University of Southern California
University of Southern California
Mrs. T.H. Chan Division of Occupational Science and Occupational Therapy
Mrs. T.H. Chan Division of Occupational Science and Occupational Therapy
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Chantelle Rice OTD, OTR/L, CDE

Chantelle Rice

Director of the USC Occupational Therapy Faculty Practice and Associate Professor of Clinical Occupational Therapy

Room: CSC 133
Phone: (323) 442-3340
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Chantelle Rice is the director of the USC Occupational Therapy Faculty Practice, the USC Chan Division's private clinic where occupational therapists deliver lifestyle-based interventions to patients with a variety of medical diagnoses and conditions. A Certified Diabetes Educator®, she works predominantly with Lifestyle Redesign® Weight Management and Diabetes Management clients while also managing the practice's administrative operations.
Dr. Rice received her bachelor's and master's degrees in occupational therapy from USC in 2008, and earned her Doctorate of Occupational Therapy degree from USC in 2009.


Doctorate of Occupational Therapy (OTD)
University of Southern California

Master of Arts (MA) in Occupational Therapy
University of Southern California

Bachelor of Science (BS) in Occupational Therapy
University of Southern California


Journal Articles

Koritzky, G., Dieterle, C., Rice, C., Jordan, K., & Bechara, A. (2014, August). Decision-making, sensitivity to reward and attrition in weight management. Obesity, 22(8), 1904-1909. doi:10.1002/oby.20770 Abstract →← Abstract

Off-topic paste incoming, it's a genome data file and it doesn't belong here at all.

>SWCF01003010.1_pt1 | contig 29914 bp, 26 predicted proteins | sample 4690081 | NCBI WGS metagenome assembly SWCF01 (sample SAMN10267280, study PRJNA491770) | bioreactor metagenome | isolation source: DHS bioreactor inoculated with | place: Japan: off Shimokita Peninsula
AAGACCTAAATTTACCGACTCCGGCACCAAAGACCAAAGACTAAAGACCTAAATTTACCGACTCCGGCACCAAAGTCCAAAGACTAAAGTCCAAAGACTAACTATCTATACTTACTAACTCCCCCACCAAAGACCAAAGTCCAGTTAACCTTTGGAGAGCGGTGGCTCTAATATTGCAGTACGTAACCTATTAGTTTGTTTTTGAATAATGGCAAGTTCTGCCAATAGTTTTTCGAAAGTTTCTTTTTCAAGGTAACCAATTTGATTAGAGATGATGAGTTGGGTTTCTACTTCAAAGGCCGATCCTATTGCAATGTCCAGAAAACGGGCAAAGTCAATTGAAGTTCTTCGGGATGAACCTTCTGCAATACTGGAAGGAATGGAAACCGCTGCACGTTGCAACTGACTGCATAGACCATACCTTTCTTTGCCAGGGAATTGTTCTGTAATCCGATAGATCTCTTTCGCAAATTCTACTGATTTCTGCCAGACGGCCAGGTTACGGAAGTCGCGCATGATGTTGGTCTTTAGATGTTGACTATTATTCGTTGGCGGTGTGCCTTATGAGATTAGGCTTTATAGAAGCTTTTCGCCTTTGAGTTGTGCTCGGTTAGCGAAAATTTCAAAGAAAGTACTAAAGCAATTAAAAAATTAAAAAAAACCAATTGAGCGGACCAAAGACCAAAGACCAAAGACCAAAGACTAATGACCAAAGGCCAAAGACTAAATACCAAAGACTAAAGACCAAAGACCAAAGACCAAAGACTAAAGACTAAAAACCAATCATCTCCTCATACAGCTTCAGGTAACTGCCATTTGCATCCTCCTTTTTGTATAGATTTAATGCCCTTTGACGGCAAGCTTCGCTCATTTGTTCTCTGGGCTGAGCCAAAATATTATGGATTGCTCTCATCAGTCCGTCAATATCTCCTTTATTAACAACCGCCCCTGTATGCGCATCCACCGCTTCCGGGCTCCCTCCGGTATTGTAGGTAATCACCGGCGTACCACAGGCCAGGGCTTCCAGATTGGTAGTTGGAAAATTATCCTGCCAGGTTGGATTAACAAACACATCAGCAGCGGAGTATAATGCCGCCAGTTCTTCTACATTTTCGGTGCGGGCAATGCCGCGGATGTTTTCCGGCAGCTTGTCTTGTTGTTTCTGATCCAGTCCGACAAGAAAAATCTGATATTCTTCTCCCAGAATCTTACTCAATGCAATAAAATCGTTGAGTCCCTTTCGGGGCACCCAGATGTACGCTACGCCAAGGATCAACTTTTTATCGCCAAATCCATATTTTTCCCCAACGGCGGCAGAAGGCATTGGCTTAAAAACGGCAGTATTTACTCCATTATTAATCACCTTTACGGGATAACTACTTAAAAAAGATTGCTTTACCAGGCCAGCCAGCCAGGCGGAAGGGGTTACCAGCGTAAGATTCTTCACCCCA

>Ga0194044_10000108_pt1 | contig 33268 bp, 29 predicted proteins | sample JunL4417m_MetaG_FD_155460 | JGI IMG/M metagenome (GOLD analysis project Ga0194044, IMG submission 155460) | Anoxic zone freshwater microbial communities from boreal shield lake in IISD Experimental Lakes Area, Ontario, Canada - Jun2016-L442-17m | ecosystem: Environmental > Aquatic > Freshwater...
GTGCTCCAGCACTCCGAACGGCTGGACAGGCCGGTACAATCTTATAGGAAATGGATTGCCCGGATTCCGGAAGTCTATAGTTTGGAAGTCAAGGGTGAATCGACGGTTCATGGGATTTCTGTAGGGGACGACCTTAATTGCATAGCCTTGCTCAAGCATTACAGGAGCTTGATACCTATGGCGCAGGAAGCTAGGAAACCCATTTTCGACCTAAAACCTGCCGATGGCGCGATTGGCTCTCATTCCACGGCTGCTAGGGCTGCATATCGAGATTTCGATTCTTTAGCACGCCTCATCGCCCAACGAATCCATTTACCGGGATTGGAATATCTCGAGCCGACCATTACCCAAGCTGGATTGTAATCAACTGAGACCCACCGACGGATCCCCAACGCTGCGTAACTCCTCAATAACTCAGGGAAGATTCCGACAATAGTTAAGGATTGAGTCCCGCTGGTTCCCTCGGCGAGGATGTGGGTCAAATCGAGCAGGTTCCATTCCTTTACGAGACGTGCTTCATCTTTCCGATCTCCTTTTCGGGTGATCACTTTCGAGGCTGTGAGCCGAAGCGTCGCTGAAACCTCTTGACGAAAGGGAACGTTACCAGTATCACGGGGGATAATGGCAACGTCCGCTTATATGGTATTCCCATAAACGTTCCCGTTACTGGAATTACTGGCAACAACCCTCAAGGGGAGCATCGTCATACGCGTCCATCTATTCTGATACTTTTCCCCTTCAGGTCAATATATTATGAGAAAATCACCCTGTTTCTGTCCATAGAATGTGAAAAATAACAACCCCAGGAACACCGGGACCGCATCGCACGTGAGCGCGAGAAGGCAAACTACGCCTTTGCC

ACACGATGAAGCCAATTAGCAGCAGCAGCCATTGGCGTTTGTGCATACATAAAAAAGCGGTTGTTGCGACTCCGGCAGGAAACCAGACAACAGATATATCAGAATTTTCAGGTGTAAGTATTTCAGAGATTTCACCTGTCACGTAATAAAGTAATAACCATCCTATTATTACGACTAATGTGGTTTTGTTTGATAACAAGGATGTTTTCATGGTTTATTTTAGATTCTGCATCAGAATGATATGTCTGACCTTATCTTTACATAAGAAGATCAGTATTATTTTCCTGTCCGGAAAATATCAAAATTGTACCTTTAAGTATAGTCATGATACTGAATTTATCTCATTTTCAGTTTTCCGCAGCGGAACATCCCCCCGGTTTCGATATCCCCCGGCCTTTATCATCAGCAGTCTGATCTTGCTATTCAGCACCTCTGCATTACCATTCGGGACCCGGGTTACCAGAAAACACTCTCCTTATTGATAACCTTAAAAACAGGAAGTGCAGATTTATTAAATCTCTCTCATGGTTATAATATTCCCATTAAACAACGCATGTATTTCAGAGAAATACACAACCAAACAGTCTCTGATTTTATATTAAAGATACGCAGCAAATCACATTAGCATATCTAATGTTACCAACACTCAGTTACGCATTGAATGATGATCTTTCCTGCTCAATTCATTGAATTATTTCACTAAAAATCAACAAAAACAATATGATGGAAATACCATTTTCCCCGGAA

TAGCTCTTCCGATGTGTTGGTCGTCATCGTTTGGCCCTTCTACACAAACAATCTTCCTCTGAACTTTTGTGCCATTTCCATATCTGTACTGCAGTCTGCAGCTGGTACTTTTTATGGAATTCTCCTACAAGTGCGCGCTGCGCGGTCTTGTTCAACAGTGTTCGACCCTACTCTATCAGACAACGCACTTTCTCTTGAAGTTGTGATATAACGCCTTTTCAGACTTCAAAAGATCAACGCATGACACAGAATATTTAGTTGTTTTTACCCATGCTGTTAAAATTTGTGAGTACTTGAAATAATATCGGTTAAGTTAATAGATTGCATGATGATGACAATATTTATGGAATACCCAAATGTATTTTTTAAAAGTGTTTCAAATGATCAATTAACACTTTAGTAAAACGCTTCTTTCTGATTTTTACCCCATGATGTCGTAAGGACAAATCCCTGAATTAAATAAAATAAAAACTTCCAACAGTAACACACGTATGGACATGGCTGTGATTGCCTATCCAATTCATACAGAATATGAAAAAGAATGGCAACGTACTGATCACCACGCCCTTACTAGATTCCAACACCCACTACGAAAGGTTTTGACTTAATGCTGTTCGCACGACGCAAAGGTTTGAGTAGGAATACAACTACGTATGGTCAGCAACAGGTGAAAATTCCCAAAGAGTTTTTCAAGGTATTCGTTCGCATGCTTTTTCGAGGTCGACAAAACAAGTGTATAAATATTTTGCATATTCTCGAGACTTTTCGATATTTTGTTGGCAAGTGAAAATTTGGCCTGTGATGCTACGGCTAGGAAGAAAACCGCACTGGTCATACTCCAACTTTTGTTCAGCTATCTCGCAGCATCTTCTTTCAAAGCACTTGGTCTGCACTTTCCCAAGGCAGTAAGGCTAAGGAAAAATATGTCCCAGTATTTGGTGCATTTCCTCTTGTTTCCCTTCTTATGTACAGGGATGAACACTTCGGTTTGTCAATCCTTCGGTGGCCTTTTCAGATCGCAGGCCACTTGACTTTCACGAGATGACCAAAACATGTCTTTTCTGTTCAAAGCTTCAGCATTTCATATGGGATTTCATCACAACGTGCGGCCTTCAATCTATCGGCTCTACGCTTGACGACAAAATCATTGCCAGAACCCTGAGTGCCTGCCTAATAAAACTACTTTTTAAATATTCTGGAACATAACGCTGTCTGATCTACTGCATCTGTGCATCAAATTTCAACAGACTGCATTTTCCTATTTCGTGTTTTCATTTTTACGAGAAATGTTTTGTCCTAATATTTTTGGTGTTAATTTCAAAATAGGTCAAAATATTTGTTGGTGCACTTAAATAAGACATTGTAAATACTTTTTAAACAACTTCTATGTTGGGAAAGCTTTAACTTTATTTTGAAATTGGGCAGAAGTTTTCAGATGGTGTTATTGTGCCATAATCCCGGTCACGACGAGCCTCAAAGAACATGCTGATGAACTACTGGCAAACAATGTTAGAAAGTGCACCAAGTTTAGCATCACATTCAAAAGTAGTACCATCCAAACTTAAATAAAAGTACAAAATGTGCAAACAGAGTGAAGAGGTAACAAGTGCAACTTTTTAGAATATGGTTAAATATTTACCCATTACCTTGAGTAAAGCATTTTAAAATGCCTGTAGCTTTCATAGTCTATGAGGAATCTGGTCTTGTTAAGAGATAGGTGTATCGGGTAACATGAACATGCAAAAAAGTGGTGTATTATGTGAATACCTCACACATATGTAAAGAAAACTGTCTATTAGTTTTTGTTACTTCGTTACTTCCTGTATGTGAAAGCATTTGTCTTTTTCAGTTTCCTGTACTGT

OBJECTIVE: Attrition is a common problem in weight management. Understanding the risk factors for attrition should enhance professionals' ability to increase completion rates and improve health outcomes for more individuals. A model that draws upon neuropsychological knowledge on reward-sensitivity in obesity and overeating to predict attrition is proposed.
METHODS: A total of 52 participants in a weight-management program completed a complex decision-making task. Decision-making characteristics-including sensitivity to reward-were further estimated using a quantitative model. Impulsivity and risk-taking measures were also administered.
RESULTS: Consistent with the hypothesis that sensitivity to reward predicted attrition, program dropouts had higher sensitivity to reward than completers (P < 0.03). No differences were observed between completers and dropouts in initial BMI, age, employment status, or the number of prior weight-loss attempts (P ≥ 0.07). Completers had a slightly higher education level than dropouts, but its inclusion in the model did not increase predictive power. Impulsivity, delay of gratification, and risk taking did not predict attrition, either.
CONCLUSIONS: Findings link attrition in weight management to the neural mechanisms associated with reward-seeking and related influences on decision-making. Individual differences in the magnitude of response elicited by rewards may account for the relative difficulty experienced by dieters in adhering to treatment.